With a total market value exceeding US$465B, digital advertising represents an undeniably formidable economic force. Even with social media spend accounting for nearly 27% of that pie, the opportunity for publishers is enormous. In fact, after being slowed to a modest 3.2% growth rate in 2020, digital advertising is expected to grow by 10.1% in 2021.
At the same time, with tightening margins and ever more operational complexity, most publishers still face plenty of challenges — both operational and strategic.
oolo recently released its 2021 State of AdOps report, based on a survey of leading US media brands as well as original and third-party research. The report is intended to help publishers evaluate their ad and revenue operations in view of industry standards, best practices, emerging trends, and their own strategic visions.
Not Enough Time, Not Enough Talent
In 2021, digital ad spend is expected to exceed traditional ad spend for the first time. At the same time, per a recent study from the Interactive Advertising Bureau (IAB), 86% of all US digital ad spend is coming from programmatic transactions.
Inherently faster, higher volume, and more intermediated than traditional sales, the dominance of programmatic ad transactions makes it even more difficult for publishers to track, manage, and maximize monetization.
According to the 2021 State of AdOps report, the average team member spends just over 3 hours per day reviewing data. In other words, more than a third of the day is lost to tedious tasks — taking workers away from more and proactive activities like optimization.
Considering that type of daily time investment, it would be fair to question the sustainability of the industry’s standard revenue monitoring and management practices. A question that is only strengthened by the fact that a full 11.5% of respondents admit to spending a mind-boggling 6-10 hours daily combing through their data.
The time and skill required for proper data review only adds to the demand for human expertise in the trenches. It’s a demand that’s already outstripping the supply — and it’s only liable to get worse. The same IAB study mentioned above found that 75% of publishers struggle securing qualified programmatic talent — with 54% identifying it as their single biggest challenge.
These industry trends set the stage for the report's most glaring revelation: that publishers need better technology to empower their people and improve their processes.
In fact, over 65% of survey respondents identified time lost to manual/inefficient processes as their most acute ad monitoring pain.
Insight and Intrigue
In many instances, oolo’s 2021 State of AdOps report can be taken to validate sentiments frequently expressed within the industry. In other cases though, the report offers more surprising and open ended insights.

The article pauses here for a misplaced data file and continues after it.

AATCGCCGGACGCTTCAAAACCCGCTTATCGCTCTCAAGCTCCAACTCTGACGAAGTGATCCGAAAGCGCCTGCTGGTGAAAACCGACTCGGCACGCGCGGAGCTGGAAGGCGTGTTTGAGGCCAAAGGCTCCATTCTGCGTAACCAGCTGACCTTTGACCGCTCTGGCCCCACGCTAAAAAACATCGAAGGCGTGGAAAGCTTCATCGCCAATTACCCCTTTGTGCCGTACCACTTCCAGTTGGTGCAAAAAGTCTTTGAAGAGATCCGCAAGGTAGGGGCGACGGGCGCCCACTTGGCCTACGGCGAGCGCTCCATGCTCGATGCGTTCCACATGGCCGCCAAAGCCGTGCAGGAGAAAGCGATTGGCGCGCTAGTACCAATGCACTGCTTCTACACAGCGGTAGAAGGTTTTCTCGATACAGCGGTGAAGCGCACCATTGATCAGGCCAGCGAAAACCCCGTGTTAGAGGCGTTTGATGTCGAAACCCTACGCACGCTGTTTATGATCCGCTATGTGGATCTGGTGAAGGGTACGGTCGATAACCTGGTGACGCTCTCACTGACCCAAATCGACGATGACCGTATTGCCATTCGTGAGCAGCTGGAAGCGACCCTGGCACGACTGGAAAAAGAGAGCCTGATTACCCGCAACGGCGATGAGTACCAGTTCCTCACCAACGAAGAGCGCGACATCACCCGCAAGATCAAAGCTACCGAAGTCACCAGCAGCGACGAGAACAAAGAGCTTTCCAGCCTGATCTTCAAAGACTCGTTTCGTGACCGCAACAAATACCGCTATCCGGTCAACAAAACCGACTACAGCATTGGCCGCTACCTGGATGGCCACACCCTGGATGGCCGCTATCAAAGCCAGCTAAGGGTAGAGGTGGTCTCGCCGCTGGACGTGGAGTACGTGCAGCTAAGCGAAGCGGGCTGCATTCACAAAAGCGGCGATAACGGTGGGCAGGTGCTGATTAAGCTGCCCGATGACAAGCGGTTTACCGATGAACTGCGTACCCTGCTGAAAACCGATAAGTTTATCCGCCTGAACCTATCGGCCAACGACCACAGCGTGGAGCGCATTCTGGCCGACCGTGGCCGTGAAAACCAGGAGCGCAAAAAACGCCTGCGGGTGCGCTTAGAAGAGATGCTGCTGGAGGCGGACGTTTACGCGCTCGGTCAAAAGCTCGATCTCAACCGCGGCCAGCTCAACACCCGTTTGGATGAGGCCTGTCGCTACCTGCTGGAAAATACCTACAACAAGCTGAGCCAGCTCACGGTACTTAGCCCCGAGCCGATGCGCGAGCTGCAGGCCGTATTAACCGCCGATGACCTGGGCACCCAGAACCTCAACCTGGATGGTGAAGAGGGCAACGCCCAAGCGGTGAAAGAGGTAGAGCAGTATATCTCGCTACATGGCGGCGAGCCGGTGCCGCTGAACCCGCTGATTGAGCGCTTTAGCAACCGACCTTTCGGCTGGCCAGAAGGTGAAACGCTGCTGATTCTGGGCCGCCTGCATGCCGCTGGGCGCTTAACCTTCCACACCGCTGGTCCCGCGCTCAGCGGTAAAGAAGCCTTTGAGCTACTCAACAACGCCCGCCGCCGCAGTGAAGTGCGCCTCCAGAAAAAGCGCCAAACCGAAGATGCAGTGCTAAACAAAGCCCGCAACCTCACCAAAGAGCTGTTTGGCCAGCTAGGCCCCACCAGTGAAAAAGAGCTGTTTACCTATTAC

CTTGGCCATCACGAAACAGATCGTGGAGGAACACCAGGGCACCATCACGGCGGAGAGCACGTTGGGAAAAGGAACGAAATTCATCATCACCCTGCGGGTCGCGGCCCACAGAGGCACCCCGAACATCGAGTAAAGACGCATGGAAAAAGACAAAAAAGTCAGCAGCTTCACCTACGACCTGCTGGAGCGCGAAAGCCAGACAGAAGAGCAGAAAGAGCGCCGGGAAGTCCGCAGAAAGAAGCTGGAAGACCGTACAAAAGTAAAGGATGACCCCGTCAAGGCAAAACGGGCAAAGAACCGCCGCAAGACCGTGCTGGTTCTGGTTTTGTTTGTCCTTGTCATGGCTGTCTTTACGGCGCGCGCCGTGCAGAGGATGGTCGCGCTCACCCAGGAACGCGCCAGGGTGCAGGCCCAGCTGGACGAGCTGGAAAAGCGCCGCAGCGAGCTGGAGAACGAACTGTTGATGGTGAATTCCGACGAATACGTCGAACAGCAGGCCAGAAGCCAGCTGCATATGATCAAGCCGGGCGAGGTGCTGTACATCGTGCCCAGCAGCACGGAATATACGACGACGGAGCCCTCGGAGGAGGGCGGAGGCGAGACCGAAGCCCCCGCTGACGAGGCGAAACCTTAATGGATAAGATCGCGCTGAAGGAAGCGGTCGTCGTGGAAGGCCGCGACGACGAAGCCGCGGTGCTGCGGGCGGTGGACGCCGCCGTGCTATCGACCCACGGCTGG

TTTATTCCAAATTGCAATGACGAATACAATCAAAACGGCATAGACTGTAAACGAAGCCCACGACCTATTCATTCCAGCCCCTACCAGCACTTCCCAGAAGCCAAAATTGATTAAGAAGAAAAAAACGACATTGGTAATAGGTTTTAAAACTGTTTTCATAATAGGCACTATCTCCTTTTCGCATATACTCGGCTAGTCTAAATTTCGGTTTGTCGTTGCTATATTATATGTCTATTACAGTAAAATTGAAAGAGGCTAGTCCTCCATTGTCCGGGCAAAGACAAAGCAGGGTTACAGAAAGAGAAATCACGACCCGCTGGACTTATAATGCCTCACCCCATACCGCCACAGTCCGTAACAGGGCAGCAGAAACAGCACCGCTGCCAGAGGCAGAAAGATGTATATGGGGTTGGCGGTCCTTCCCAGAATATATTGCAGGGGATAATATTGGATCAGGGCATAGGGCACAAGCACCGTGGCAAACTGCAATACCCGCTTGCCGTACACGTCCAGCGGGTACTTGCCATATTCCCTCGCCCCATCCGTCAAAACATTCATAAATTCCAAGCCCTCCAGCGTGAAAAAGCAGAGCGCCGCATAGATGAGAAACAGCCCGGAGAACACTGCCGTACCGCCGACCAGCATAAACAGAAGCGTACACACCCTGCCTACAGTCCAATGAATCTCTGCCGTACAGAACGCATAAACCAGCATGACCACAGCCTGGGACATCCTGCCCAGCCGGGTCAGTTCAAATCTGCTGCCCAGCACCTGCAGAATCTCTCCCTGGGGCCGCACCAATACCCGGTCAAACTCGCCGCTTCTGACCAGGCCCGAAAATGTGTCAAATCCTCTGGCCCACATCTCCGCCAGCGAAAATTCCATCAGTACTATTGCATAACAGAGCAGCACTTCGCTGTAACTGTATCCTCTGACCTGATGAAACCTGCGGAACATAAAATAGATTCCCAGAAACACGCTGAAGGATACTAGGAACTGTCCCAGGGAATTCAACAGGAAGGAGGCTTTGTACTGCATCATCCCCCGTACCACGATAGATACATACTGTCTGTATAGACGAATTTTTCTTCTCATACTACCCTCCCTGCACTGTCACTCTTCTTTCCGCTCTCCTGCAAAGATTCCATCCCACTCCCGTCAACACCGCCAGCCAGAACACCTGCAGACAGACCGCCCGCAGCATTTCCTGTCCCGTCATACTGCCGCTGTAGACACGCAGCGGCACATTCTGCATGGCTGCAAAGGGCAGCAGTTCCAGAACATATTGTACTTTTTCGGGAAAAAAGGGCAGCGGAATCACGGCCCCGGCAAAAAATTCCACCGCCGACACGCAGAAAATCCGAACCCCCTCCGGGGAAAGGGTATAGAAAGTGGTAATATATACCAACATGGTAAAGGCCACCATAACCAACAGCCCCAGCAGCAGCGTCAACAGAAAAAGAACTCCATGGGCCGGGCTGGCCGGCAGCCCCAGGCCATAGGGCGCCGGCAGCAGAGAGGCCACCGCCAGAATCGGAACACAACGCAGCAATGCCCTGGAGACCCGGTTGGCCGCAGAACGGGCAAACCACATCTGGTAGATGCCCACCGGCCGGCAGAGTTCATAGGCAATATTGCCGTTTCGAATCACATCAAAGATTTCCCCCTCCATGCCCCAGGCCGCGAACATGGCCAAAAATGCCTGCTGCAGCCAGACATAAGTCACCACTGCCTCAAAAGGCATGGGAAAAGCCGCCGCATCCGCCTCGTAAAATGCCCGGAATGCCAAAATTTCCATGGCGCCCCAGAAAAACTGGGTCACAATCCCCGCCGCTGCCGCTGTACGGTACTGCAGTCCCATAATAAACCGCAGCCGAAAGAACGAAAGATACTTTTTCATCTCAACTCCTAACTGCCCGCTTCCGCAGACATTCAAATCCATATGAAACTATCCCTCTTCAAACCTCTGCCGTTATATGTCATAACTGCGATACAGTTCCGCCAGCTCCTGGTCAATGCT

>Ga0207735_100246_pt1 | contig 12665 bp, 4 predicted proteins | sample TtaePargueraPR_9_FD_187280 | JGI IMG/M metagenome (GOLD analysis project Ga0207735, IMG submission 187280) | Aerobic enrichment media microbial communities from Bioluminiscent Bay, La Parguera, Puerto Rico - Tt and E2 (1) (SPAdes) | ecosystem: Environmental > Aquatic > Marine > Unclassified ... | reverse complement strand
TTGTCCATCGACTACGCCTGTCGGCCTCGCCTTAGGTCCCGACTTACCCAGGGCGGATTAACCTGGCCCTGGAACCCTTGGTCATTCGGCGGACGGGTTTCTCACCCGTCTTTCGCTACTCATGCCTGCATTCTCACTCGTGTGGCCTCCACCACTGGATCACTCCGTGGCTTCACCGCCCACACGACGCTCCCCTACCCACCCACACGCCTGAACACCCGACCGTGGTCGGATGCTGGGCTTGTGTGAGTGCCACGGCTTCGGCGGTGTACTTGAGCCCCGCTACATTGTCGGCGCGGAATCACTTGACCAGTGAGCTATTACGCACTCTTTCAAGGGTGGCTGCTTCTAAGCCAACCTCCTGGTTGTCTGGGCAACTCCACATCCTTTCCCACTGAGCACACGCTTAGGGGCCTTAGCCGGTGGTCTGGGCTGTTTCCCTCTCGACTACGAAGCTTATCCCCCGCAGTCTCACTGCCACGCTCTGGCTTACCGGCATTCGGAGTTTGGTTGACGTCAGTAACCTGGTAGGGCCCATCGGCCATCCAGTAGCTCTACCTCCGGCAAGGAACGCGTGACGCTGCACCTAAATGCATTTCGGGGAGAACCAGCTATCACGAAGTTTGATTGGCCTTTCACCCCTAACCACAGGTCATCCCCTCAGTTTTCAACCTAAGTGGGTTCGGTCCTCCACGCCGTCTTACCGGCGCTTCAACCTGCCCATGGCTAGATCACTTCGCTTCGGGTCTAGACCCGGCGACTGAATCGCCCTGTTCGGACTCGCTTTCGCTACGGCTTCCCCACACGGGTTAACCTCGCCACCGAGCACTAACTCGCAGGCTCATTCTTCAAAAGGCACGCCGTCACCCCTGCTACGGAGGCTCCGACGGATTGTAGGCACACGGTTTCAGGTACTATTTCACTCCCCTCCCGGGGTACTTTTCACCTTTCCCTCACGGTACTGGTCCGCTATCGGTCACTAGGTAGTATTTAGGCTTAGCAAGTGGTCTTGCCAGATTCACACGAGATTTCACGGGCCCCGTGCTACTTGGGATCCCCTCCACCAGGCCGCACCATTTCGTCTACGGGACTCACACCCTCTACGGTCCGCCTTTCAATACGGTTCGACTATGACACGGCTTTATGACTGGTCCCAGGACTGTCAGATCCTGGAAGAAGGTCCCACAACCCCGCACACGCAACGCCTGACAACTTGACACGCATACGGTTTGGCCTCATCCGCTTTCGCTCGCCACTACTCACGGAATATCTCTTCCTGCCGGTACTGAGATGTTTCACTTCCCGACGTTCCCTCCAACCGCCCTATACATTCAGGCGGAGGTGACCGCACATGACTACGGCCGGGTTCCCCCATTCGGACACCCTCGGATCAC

oolo found that publishers using rule-based alerting systems actually spend 41.67% more time reviewing data than those monitoring their revenue and ad operations through purely manual means. The question is whether that finding tells the full picture. Most likely it doesn’t.
It could be that this reflects the failure of such systems — chewing up valuable time through false alarms and validation efforts. Or it could be a simple matter of reverse causation, with those more data-intensive operations being most likely to invest in non-manual processes. Most likely, it’s a combination of the two.
Another interesting example can be found in the fact that, per the report, programmatic professionals actually spend considerably less time than their direct counterparts reviewing and analyzing data. Here too, the exact implications are unclear.1
This could be because programmatic teams have done more to master their complexity. It could be that they’re just better tooled. Maybe it’s that — for their purposes — speed is often the greater value and data-driven precision takes a back seat. Perhaps it’s because programmatic teams enjoy out-of-house assistance where their direct counterparts do not.
Or maybe, because of the inherent complexity, programmatic operations are more difficult to micromanage, and as such low-impact administrative or otherwise banal data tasks are allowed to fall by the wayside. Maybe it’s a mix of all of the above. Or maybe it’s something else entirely.
If nothing else, unexpected findings like these offer publishers a good reason to hold a mirror up to their organizations and ask important questions.
- It must be noted that the 2021 State of AdOps report does not look at programmatic and direct teams within the same organizations, but across different organizations — so this insight may be partially skewed by a case of comparing apples and oranges.